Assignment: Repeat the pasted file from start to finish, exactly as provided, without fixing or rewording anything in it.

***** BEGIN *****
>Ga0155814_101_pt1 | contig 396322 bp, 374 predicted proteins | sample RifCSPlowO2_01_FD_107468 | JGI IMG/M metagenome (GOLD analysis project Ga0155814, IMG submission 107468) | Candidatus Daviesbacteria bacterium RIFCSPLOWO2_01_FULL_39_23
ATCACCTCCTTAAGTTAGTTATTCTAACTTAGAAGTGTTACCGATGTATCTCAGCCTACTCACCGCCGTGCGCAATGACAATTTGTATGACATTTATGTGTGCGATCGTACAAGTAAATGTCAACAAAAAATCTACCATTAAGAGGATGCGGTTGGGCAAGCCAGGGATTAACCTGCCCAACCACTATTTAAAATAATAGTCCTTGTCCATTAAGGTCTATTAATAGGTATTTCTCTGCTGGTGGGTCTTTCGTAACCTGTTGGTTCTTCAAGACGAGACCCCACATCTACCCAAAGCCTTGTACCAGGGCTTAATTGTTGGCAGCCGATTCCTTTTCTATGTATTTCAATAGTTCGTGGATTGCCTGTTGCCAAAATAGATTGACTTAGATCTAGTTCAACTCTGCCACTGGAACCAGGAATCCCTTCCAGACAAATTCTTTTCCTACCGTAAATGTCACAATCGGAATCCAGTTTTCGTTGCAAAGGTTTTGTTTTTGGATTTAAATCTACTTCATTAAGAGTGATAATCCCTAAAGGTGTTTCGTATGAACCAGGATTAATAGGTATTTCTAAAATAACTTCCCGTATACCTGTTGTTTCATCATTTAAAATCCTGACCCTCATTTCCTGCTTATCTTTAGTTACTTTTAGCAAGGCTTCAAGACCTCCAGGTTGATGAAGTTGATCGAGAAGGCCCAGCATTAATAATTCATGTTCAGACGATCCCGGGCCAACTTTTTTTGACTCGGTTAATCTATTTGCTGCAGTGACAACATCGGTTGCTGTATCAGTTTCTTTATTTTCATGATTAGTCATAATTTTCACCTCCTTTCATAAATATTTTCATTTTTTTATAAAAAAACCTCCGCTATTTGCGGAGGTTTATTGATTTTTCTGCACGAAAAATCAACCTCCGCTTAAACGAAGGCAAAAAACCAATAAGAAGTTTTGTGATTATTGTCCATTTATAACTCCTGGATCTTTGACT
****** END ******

>Ga0155814_101_pt1 | contig 396322 bp, 374 predicted proteins | sample RifCSPlowO2_01_FD_107468 | JGI IMG/M metagenome (GOLD analysis project Ga0155814, IMG submission 107468) | Candidatus Daviesbacteria bacterium RIFCSPLOWO2_01_FULL_39_23
ATCACCTCCTTAAGTTAGTTATTCTAACTTAGAAGTGTTACCGATGTATCTCAGCCTACTCACCGCCGTGCGCAATGACAATTTGTATGACATTTATGTGTGCGATCGTACAAGTAAATGTCAACAAAAAATCTACCATTAAGAGGATGCGGTTGGGCAAGCCAGGGATTAACCTGCCCAACCACTATTTAAAATAATAGTCCTTGTCCATTAAGGTCTATTAATAGGTATTTCTCTGCTGGTGGGTCTTTCGTAACCTGTTGGTTCTTCAAGACGAGACCCCACATCTACCCAAAGCCTTGTACCAGGGCTTAATTGTTGGCAGCCGATTCCTTTTCTATGTATTTCAATAGTTCGTGGATTGCCTGTTGCCAAAATAGATTGACTTAGATCTAGTTCAACTCTGCCACTGGAACCAGGAATCCCTTCCAGACAAATTCTTTTCCTACCGTAAATGTCACAATCGGAATCCAGTTTTCGTTGCAAAGGTTTTGTTTTTGGATTTAAATCTACTTCATTAAGAGTGATAATCCCTAAAGGTGTTTCGTATGAACCAGGATTAATAGGTATTTCTAAAATAACTTCCCGTATACCTGTTGTTTCATCATTTAAAATCCTGACCCTCATTTCCTGCTTATCTTTAGTTACTTTTAGCAAGGCTTCAAGACCTCCAGGTTGATGAAGTTGATCGAGAAGGCCCAGCATTAATAATTCATGTTCAGACGATCCCGGGCCAACTTTTTTTGACTCGGTTAATCTATTTGCTGCAGTGACAACATCGGTTGCTGTATCAGTTTCTTTATTTTCATGATTAGTCATAATTTTCACCTCCTTTCATAAATATTTTCATTTTTTTATAAAAAAACCTCCGCTATTTGCGGAGGTTTATTGATTTTTCTGCACGAAAAATCAACCTCCGCTTAAACGAAGGCAAAAAACCAATAAGAAGTTTTGTGATTATTGTCCATTTATAACTCCTGGATCTTTGACT